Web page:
Coliving may be one of the least explained buzz words of 2016. Few recent cultural references around coliving capture the imagination in the way it should… hippie communes and dorm rooms provide a too easy visual. Yet, the concept remains an integral and game-changing part of the future.Sharing both intellectual and physical resources continues to enrich the way we live by giving us more options in how we move, live and work.
One of the main misconceptions around coliving is the lack of definition around how much of our daily routine is shared with others. While a we/me balance is usually innate, the hustle and bustle of modern living has swayed the natural rhythm leading to more people wanting retreat and privacy. Social researchers have divided these privacy needs into acoustical (can we hear each other?), visual (can people see me?) and territorial (how much space is only for me?). The number of people living alone in the US between 18 to 34 has increased ten-fold since 1950. Yet reported happiness has not increased. Can coliving provide solutions to increase overall quality of life? What is the added value of this integrative concept to the future of happiness?
1) Together is Better (and easier)
An ideal together/alone balance follows the 60/40 rule. 60% of your time spent engaged with others will leave you upbeat and inspired, both personally and professionally. Roam public spaces are built to support innovative sharing and cross-collaboration. For example, a state-of-the-art kitchen brings a new appeal to communal kitchen prep for a dinner party. Or a poolside deck can lend itself to an impromptu group yoga session at dusk. Co-living simplifies the framework around these spontaneous gatherings, as traffic and travel times (and headaches) are eliminated from the scenario.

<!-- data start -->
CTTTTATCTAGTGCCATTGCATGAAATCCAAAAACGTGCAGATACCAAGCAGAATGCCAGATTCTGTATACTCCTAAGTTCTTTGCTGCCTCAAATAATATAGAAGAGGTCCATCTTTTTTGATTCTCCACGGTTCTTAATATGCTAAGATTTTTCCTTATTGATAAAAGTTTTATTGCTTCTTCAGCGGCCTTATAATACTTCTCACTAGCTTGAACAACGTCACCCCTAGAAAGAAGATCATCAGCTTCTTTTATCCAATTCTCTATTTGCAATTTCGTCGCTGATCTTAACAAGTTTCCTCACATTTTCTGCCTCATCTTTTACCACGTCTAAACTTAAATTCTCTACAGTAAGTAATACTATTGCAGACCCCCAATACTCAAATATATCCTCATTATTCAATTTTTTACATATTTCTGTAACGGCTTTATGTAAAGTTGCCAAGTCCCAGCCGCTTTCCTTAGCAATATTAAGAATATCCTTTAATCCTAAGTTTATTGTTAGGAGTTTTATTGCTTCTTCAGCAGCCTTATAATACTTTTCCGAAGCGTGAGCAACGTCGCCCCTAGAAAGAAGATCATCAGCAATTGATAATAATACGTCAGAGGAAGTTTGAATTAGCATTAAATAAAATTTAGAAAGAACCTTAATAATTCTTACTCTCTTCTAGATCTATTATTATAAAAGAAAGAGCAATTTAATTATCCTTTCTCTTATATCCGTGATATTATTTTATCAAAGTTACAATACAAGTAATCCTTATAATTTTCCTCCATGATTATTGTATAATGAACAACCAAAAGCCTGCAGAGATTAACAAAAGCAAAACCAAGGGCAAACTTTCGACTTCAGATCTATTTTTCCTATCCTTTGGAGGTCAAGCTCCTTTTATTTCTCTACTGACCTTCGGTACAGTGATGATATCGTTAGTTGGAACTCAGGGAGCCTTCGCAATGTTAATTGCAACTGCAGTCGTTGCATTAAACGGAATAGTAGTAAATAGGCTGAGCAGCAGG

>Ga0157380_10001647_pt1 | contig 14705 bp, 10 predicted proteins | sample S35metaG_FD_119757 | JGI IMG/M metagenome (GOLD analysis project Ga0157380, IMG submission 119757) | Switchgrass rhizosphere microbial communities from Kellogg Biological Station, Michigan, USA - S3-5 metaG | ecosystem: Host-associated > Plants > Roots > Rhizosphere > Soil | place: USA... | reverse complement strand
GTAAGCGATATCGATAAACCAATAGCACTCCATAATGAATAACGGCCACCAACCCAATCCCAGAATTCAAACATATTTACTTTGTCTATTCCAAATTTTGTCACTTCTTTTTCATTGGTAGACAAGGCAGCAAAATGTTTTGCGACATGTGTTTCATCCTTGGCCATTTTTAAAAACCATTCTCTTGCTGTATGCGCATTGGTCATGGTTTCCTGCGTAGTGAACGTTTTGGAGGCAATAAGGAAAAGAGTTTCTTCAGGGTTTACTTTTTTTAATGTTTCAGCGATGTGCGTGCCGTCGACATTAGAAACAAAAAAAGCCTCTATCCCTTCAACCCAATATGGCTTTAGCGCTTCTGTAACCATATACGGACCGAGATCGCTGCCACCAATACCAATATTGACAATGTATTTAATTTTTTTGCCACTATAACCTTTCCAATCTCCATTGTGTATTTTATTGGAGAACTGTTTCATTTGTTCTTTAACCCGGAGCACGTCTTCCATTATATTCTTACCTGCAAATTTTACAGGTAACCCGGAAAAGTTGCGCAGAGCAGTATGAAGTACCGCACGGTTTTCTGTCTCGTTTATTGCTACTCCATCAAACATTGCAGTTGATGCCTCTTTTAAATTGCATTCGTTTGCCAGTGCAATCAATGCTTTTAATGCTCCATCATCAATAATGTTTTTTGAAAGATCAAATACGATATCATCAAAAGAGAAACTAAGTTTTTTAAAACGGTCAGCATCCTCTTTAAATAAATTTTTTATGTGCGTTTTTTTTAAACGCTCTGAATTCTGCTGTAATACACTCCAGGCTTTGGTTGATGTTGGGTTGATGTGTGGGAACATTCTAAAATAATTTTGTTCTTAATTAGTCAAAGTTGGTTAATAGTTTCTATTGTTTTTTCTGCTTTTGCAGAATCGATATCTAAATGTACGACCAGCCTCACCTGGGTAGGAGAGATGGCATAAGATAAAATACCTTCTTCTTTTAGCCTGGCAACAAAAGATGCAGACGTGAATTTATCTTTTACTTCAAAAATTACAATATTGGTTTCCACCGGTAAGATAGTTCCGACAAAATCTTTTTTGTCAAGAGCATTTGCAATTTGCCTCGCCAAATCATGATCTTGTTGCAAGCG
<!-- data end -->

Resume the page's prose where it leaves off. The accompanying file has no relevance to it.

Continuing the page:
2) Plug in and recharge (alone time)
For the 40% of your time that is happily spent alone, Roam coliving provides a spacious independent bedroom and bath space, with the luxury amenities you would find in a boutique hotel. The ease and peace of mind you get from this plug-and-play setup lends itself to rest and recharge, as you don’t have to worry about the details of care-taking of an entire house or apartment. This freed mental space easily gives rise to more plans and exploration, such as checking out the street markets in Madrid or the art scene in Miami. When you are already burnt out, these activities can feel like more mental overload.
3) Same likes same (like mindedness)
You may have felt you were living communally at times in your city apartment… hearing neighbors through the walls, the dog or even the radio from the street. This intrusive living ends up being more draining than culturally stimulating. By choosing to live in a global community you are selecting like-minded thinkers to connect with. These are people that derive joy from travel, exposure to new cultures, and who are forward thinking in terms of their career, choosing freedom as a work lifestyle. Living and collaborating together can nurture a strong micro-culture.
4) Sharing is more than caring (it’s freedom)
Sharing amenities that have traditionally been the responsibility of a single individual marks a major shift in adult living. Eliminating maintenance of household appliances, technology or supplies minimizes time spent on chores. If we were to take into account the time taken to fix the washing machine, buy printer ink or organize your files, you would probably find a good 20% of your time is spent doing things you don’t particularly enjoy. By sharing resources you can access hassle-free living, giving more space to activities you truly enjoy.
5) Less is more
In order to keep co-living spaces spacious yet intimate, priority is given to the broader framework, making sure that all functional needs are met in a streamlined manner (think luxury kitchen, optimal work space, beautiful lounge areas). Once basic needs are met (and then some, such as the 400 thread count sheets at Roam London), you will find less need for other “things”. You begin to trade ownership of things for experiences, and you begin to live in accord with what really matters, which does not lie in excess material possessions. This way of co-living could not be called minimalist or maximalist, but perhaps qualitative-ist, where the necessity of an item depends on how much it enriches your quality of life.
As coliving continues to expand as a viable and desirable way to live, our social living expectations will continue to transform to adapt to to these new trends.